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Public Lab Research note


Drone NDVI Mapping with QGIS and Python Analysis Code

by ektopyrotic | June 13, 2020 16:07 13 Jun 16:07 | #23838 | #23838

Video Link:https://www.youtube.com/watch?v=b7xnBecL_DQ&feature=youtu.beCode Link: https://github.com/MuonRay/QGISPython/blob/master/NDVIQGISWithMapLegend.py

In this work I showcase the creation and use of Near-Infrared (NIR) TIF orthomosaic datasets made using UAV (drone) photography and photogrammetry which can be analysed in QGIS using a Normalised Differential Vegetation Index (NDVI) processing in the Python console in QGIS. This is comparable to the analysis done using satellite imagery, such as Sentinel-2, however using a 4K NIR converted camera on a drone flying at a maximum height of 70 meters means that we can get up to 1cm pixel resolution on the ground, allowing for very accurate remote sensing of areas of interest.
QGIS itself a free geomatics software package with a lot of functionality with regards to creating custom code recipes for analysis of datasets acquired using Earth-monitoring satellites and/or drones. There are a lot of interesting add-ons for QGIS, going from simple codes that allow for a cursory editing of a dataset to improve contrast or in more complex applications such as the Orfeo toolbox for machine learning. QGIS, being opensource means that there is large online community of professionals who use its features in research and industry alike and regularly update the different applications of this impressive piece of software.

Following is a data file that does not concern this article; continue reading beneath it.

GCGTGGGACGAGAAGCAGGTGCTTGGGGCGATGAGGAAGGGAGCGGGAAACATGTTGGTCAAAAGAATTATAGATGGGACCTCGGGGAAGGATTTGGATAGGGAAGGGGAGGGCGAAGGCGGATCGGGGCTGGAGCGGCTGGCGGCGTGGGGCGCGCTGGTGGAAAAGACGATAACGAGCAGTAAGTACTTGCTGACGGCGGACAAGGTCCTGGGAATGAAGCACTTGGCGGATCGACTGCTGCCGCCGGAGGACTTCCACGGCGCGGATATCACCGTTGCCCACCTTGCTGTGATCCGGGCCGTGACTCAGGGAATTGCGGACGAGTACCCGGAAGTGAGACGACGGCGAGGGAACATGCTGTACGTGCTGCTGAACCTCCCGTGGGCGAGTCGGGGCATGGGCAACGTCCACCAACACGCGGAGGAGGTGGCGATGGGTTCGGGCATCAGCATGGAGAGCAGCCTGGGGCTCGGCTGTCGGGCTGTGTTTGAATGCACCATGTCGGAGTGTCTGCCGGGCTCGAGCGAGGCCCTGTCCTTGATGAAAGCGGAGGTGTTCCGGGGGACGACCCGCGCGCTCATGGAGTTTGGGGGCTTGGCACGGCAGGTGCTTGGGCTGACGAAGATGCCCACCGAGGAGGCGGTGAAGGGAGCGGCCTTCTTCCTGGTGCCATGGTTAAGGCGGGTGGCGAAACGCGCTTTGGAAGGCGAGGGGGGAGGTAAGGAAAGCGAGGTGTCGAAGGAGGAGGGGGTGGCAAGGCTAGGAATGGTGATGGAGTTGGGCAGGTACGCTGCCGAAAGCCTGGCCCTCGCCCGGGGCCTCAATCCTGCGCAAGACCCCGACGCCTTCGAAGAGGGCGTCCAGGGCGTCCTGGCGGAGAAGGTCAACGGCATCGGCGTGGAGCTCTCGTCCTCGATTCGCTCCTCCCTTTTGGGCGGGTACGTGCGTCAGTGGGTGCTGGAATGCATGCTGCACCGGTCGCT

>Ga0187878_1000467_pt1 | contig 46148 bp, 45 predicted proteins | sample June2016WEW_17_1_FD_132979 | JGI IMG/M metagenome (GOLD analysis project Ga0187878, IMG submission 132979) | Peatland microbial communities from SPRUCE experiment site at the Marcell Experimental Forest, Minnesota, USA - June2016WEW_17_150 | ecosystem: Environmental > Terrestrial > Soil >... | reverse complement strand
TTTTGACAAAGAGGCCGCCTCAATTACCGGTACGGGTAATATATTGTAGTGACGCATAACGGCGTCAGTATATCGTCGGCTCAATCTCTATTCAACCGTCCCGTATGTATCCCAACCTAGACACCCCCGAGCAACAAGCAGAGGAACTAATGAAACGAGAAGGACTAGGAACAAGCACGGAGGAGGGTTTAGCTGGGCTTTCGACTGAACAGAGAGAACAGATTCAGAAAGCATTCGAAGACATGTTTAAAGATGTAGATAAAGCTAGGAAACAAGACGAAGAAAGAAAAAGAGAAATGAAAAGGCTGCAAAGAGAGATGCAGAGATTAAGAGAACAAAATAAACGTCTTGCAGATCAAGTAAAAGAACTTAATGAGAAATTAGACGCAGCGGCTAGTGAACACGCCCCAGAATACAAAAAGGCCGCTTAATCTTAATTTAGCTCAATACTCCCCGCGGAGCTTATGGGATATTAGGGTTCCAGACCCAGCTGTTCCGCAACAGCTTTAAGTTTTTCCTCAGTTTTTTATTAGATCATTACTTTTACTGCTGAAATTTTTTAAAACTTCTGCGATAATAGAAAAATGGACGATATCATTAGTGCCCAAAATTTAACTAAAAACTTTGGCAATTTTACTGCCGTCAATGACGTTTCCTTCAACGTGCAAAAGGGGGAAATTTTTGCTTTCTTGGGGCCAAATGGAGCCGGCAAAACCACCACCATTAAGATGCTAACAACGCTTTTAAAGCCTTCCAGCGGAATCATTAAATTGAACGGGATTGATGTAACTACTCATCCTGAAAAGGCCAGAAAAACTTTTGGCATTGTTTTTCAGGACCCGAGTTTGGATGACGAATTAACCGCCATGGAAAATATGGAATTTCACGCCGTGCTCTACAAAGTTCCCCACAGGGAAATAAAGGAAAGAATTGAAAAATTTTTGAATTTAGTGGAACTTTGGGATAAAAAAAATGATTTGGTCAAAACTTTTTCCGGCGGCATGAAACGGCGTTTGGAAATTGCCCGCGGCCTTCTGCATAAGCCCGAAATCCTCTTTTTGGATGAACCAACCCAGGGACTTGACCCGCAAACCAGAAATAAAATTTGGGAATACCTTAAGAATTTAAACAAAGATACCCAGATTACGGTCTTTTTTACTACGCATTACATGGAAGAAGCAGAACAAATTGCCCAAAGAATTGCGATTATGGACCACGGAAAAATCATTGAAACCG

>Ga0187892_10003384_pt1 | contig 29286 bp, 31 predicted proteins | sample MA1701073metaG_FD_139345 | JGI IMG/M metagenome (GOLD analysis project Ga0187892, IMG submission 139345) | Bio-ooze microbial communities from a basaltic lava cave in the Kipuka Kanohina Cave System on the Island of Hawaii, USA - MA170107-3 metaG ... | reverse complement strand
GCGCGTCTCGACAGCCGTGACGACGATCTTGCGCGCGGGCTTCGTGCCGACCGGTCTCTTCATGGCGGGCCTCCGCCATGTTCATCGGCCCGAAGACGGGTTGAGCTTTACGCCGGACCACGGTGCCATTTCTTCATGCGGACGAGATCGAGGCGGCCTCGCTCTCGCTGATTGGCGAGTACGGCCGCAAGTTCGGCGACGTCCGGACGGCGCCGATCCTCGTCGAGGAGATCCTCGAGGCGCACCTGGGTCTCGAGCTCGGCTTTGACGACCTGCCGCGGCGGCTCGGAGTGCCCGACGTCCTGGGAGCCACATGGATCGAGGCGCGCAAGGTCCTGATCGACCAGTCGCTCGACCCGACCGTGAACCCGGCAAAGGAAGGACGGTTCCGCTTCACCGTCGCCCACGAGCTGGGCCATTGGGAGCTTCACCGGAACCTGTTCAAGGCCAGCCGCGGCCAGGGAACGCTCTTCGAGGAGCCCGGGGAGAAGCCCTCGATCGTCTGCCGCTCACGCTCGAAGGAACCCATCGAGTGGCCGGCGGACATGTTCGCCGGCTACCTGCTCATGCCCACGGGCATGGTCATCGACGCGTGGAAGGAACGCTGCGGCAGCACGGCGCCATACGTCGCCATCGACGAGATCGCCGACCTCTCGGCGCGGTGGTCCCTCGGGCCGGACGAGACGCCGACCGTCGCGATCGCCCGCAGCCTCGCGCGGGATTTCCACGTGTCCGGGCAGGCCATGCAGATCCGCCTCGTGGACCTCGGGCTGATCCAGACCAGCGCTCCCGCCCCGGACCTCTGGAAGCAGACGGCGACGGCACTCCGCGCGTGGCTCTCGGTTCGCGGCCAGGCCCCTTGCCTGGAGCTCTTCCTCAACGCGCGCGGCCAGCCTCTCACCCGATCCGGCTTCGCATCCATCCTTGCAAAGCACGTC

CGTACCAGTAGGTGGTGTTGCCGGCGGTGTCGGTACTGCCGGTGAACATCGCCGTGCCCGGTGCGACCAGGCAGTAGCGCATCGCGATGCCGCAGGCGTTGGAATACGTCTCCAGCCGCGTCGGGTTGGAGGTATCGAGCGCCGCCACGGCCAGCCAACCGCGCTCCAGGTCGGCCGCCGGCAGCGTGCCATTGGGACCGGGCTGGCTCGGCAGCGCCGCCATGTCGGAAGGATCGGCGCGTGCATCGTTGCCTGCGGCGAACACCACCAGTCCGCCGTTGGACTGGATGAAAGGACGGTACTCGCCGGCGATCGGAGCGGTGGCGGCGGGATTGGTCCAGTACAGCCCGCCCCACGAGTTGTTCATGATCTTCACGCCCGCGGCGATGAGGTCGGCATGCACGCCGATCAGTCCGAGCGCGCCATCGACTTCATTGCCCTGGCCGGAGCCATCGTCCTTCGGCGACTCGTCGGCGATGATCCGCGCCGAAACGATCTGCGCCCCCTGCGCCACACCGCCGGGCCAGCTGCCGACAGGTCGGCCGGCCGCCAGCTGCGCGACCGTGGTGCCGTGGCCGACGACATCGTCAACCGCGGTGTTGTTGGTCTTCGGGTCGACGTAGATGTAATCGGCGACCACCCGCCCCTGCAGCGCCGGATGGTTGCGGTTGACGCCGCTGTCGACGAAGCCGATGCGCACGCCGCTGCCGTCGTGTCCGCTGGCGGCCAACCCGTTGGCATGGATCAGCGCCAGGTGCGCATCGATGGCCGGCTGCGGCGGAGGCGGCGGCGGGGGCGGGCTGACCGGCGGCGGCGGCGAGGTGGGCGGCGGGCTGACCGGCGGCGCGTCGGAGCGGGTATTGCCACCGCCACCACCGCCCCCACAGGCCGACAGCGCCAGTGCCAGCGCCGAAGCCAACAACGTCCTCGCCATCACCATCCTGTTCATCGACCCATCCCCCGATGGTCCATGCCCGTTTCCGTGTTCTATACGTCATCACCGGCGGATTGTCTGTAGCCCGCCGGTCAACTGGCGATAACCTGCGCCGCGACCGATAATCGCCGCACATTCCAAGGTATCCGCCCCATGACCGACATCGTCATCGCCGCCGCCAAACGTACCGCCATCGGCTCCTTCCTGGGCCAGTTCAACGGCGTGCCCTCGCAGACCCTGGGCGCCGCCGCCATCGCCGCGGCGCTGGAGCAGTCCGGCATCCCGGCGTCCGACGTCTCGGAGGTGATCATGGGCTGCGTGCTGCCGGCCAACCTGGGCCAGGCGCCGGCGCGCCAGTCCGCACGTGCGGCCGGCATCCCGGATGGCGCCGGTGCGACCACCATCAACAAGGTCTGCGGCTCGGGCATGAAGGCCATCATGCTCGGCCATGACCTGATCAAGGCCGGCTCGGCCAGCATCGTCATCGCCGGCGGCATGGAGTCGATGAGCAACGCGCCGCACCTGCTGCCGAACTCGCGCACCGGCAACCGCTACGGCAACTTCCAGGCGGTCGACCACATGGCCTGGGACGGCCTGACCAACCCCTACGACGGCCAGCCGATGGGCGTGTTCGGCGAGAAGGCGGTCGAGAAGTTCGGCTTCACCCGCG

Scripts that run in QGIS are written in Python code with a particular syntax native to QGIS that allows it to call its image processing libraries, which work on TIFs with greater ease than Python standalone scripts alone would and do not create lossy conversions as experienced with Python standalone coding libraries when processing TIF data. There is also options to save the processed images with a defined dpi ratio to preserve the image quality when saving to PNG or JPEG files for viewing completed maps outside of the program.
I would highly recommend using QGIS in conjunction with drone imaging and I am eager to explore some of the more in-depth of its applications further, in particular with respect to the classification and potential of the Orfeo machine learning toolbox.


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